end
end

Ha, there is node.json loaded, and that is Chef’s way to define a node setup. Looking more carefully above, there are 2 details: The “run_list” and the “chef.json” part. The run_list defines, how a node conversion flows, while the json overrides attributes from cookbooks.

The setup of these can be tricky:

  • Refer to this post on how get Chef rwapping Ruby. Right now, on default VMs in Linux distrubtions, there is a an old Ruby 1.8.7. Those need an upgrade.

Passenger

Passenger is a Ruby gem that is partly compiled into Nginx or loaded as module in Apache. Let’s look at the nginx setup. The tricky parts are the system paths, thanks a lot to @jtimberman for helping me understand this better. There are interesting details behind this in yesterday’s office hours with Joshua.

  ...
  "nginx": {
    "version": "1.2.5",
    "user": "deploy",
    "init_style": "init",
    "modules": [
      "http_stub_status_module",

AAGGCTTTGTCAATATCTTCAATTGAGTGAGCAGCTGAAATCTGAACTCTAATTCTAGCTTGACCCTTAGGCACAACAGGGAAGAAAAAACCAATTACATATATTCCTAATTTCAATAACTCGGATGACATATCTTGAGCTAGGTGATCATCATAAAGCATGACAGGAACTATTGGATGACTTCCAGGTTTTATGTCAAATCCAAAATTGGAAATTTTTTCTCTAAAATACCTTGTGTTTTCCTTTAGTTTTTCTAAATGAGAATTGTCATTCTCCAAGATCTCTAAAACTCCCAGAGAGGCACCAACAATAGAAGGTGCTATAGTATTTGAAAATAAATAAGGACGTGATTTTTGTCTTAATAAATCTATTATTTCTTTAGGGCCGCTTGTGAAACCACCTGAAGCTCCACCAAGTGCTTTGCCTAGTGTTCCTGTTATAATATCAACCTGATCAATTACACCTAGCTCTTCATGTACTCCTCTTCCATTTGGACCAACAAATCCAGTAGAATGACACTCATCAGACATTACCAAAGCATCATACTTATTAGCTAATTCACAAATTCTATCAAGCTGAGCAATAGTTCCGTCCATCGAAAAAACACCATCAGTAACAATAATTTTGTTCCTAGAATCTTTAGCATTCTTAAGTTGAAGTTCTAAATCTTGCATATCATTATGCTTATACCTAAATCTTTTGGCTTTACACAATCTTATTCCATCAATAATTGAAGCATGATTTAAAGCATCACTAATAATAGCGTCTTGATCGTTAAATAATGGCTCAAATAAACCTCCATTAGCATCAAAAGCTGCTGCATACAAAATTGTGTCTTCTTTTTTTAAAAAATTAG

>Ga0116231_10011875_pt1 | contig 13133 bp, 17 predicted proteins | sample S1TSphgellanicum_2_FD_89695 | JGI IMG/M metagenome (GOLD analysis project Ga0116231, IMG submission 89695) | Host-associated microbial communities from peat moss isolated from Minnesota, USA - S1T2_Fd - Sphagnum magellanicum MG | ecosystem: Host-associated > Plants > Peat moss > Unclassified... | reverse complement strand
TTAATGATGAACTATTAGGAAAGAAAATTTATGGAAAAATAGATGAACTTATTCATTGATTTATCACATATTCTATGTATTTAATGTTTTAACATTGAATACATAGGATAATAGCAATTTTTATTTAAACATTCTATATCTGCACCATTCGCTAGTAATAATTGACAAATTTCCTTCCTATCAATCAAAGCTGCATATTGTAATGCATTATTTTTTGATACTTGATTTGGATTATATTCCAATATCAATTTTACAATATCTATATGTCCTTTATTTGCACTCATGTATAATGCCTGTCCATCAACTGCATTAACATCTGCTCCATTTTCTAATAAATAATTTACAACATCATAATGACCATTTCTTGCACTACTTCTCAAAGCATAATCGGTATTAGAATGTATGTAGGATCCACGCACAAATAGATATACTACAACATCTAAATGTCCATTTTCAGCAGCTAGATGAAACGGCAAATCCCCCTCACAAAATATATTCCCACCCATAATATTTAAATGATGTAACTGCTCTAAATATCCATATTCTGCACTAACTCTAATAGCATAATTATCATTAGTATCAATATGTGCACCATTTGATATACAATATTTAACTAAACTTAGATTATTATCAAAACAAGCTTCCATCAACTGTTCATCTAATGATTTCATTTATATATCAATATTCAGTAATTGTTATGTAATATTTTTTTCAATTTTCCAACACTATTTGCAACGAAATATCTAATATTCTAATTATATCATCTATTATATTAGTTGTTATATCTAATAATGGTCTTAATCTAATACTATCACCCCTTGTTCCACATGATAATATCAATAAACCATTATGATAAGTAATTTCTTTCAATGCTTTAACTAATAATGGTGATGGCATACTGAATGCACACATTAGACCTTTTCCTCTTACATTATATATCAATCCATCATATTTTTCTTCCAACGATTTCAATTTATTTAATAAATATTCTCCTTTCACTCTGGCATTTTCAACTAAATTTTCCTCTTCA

"http_ssl_module",
      "http_gzip_static_module"
    ],
    "passenger": {
      "version": "3.0.18",
      "gem_binary": "/usr/local/rvm/wrappers/ruby-2.0.0-p0/gem"
    },
    "configure_flags": [
      "--add-module=/usr/local/rvm/gems/ruby-2.0.0-p0/gems/passenger-3.0.18/ext/nginx"
    ],
  ...
  • Add some gems that you mostly will need: Rake, Bundler and Rails:
  ...
  "rvm": {
    "rubies": ["2.0.0-p0"],
    "default_ruby": "2.0.0-p0",
    "vagrant": { "system_chef_solo" : "/opt/chef/bin/chef-solo" },
    "gems": {
      "2.0.0-p0": [
        {"name": "bundler"},
        {"name": "rake"},
        {"name": "rails", "version": "4.0.0.beta1" }
      ]
    }
  ...

Maybe there are more details, but maybe you are curious to just see the chef-rails-stack at work.

Let’s try a provisioning.

  $ bin/vagrant up
  $ bin/vagrant ssh

And:

  vagrant@Ubuntu-11:~$ ruby -v
  ruby 2.0.0p0 (2013-02-24 revision 39474) [x86_64-linux]
  vagrant@Ubuntu-11:~$ rails -v
  Rails 4.0.0.beta1

So, what do you think? There is more tuning needed, like setup of the nginx virtual host that connect to the Rails application. Also, the nginx conversion step might break, and users are missing. Any feedback would be interesting. Thanks for reading and sharing!